Your SlideShare is downloading. ×
Architectural Space as a Network - Physical and Virtual Communities
Upcoming SlideShare
Loading in...5
×

Thanks for flagging this SlideShare!

Oops! An error has occurred.

×
Saving this for later? Get the SlideShare app to save on your phone or tablet. Read anywhere, anytime – even offline.
Text the download link to your phone
Standard text messaging rates apply

Architectural Space as a Network - Physical and Virtual Communities

763
views

Published on

Presentation at Workshop 'Innovation at the Verge - Computational Models of Physical / Virtual Space Interaction'; Leiden/NL, 18 Dec 2012 …

Presentation at Workshop 'Innovation at the Verge - Computational Models of Physical / Virtual Space Interaction'; Leiden/NL, 18 Dec 2012
This talk explores the role of architectural space as a network that structures patterns of co-presence of occupants. It is suggested that one outcome of the configuration of space (in buildings or cities) is to structure a field of potential co-presence between people – a ‘virtual community’ - which gives rise to real encounter networks as people move through and inhabit it. Through the structure of physical space and the associated field of potential co-presence social groupings are either conserved, or new groupings are generated. Examples are given to illustrate this.
It is furthermore suggested that society coheres by means of both spatial and transpatial solidarities, which means individuals will participate in multiple distinct networks at the same time. Spatial networks are generated through face-to-face encounter in architectural space, and are dependent on spatial relational structures, while transpatial ties result from shared values, ethos and identities.
As technologies become more and more ubiquitous, they increasingly structure people’s patterns of interaction and seemingly move them away from physical space and into a new realm of online communities. This raises the question of whether physical space still plays the role it used to play and how we can conceptualise multiple overlapping network affiliations in both physical and virtual spaces. Therefore the affordances of technology in offering means of communication and encounter across time and space are discussed and put into perspective of the real life face-to-face networks of people realised in physical space.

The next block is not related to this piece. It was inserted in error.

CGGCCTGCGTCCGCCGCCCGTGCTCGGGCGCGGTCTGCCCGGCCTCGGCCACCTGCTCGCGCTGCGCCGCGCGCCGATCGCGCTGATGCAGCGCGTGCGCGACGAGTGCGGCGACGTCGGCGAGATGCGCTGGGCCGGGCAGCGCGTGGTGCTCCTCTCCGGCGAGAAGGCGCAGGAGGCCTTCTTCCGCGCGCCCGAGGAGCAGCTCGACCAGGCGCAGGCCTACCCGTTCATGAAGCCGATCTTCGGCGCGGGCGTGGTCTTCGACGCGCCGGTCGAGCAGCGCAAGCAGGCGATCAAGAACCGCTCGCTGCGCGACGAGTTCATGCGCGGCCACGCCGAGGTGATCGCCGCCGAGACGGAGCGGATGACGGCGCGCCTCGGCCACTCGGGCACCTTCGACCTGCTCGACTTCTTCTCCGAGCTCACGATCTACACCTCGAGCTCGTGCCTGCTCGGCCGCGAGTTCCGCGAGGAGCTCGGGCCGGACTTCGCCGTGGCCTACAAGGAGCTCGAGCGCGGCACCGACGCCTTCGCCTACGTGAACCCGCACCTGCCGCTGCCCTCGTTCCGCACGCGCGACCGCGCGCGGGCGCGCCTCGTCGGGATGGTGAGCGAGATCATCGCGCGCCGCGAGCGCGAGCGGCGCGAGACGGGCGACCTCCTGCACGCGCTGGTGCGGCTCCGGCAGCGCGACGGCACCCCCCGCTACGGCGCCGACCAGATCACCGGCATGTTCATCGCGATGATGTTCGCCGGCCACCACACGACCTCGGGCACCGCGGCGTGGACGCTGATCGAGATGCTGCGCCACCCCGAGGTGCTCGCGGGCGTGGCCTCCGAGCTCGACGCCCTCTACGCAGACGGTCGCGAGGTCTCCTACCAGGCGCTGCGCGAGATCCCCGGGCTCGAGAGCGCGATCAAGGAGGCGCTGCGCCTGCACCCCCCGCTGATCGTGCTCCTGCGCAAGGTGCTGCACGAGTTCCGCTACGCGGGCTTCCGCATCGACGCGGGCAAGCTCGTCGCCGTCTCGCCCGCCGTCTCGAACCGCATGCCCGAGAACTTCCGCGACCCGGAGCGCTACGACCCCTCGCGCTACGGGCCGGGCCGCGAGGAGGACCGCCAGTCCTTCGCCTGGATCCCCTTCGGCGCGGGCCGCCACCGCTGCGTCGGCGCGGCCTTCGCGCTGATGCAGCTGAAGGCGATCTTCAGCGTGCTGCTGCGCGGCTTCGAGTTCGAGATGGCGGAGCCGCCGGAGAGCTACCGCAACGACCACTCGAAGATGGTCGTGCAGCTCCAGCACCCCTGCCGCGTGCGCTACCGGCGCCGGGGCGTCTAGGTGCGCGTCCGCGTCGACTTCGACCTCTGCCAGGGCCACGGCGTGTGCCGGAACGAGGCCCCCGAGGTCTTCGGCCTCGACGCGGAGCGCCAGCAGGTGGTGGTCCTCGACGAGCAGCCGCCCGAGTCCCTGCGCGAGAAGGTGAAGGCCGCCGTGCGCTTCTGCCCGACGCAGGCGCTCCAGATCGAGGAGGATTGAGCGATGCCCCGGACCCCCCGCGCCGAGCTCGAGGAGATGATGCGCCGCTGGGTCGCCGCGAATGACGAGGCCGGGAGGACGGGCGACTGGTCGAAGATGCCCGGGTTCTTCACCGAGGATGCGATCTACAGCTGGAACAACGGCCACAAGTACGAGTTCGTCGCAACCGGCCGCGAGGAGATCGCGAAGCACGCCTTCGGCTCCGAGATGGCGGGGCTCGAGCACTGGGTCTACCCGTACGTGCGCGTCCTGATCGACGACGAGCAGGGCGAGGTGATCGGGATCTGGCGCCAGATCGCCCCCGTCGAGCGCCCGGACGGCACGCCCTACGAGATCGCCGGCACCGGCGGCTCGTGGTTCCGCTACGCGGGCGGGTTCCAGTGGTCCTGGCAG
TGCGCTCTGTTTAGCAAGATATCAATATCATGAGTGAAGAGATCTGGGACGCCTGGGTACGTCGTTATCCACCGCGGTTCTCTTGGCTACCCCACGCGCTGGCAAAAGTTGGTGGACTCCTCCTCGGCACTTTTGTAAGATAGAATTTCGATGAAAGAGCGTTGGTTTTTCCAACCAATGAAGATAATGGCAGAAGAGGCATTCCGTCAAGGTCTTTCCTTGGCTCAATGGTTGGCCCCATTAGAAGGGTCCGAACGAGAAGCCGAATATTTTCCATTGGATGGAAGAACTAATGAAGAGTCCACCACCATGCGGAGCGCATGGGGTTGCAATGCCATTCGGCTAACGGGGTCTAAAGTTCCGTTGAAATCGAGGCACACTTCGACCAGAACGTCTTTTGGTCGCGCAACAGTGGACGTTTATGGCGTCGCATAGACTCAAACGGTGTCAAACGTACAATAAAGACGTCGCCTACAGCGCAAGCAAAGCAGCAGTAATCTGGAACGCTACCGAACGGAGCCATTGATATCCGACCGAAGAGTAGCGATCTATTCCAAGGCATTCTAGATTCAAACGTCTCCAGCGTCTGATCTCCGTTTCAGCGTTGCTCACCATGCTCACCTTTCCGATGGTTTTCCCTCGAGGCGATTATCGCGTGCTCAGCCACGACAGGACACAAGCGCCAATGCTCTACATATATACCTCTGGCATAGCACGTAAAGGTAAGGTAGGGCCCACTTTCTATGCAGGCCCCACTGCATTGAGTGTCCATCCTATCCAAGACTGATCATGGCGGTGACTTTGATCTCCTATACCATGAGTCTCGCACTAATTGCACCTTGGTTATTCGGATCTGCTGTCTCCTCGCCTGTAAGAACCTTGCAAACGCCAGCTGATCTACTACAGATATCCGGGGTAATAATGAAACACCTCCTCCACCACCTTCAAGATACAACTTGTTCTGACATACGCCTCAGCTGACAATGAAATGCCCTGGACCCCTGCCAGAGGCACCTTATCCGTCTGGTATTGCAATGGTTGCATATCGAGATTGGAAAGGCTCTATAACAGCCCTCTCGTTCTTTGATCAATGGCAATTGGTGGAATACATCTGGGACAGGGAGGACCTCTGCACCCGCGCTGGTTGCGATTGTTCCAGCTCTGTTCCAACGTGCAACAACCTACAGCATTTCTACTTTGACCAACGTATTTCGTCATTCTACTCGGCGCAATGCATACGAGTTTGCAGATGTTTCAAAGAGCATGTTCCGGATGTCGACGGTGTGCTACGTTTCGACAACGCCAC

Published in: Education

0 Comments
1 Like
Statistics
Notes
  • Be the first to comment

No Downloads
Views
Total Views
763
On Slideshare
0
From Embeds
0
Number of Embeds
0
Actions
Shares
0
Downloads
65
Comments
0
Likes
1
Embeds 0
No embeds

Report content
Flagged as inappropriate Flag as inappropriate
Flag as inappropriate

Select your reason for flagging this presentation as inappropriate.

Cancel
No notes for slide

Transcript

  • 1. ARCHITECTURAL SPACE AS A NETWORK PHYSICAL AND VIRTUAL COMMUNITIES Dr Kerstin Sailer Bartlett School of Graduate Studies, University College London Lorentz Workshop ‘Innovation at the Verge – Computational Models of Physical / Virtual Space Interaction’,ArchitecturalNL, 17-21aDec 2012 Leiden / Space as Network Dr Kerstin Sailer, December 2012
  • 2. Architectural Space as a Network Flow of space represented as a spatial network → patterns of co-presence of occupants construct affects SOCIAL BEHAVIOURSArchitectural Space as a Network Dr Kerstin Sailer, December 2012
  • 3. Architectural Space as a Network Co-presence of occupants: ‘Virtual Community’Architectural Space as a Network Dr Kerstin Sailer, December 2012
  • 4. Architectural Space as a Network “Co-present individuals may not know each other, or even acknowledge each other, but it will be argued that this does not mean to say that co- presence is not a social fact and a social resource. Co-present people are not a community, but they are part of the raw material for community, which may in due course become activated, and can be activated if it becomes necessary. However, even without conversion into interaction, patterns of co-presence are a psychological resource, precisely because co-presence is the primitive form of our awareness of others. Patterns of co-presence and co-awareness are the distinctive product of spatial design, and constitute, it will be argued, the prime constituents of what will be called the ‘virtual community’.” Bill Hillier (1996): Space is the MachineArchitectural Space as a Network Dr Kerstin Sailer, December 2012
  • 5. Architectural Space as a Network – The Method of Space Syntax Bill Hillier (1996): Space is the MachineArchitectural Space as a Network Dr Kerstin Sailer, December 2012
  • 6. Architectural Space as a Network – The Method of Space Syntax Bill Hillier (1996): Space is the MachineArchitectural Space as a Network Dr Kerstin Sailer, December 2012
  • 7. Architectural Space as a Network – The Method of Space Syntax Total depth: 16 1 1 2 0 2 1 1 3 2 3 10 4 2 5 3 1 2 4 6 3 0 10 Total depth: 30Architectural Space as a Network Dr Kerstin Sailer, December 2012
  • 8. Architectural Space as a Network – The Method of Space SyntaxArchitectural Space as a Network Dr Kerstin Sailer, December 2012
  • 9. Architectural Space as a Network – The Method of Space SyntaxArchitectural Space as a Network Dr Kerstin Sailer, December 2012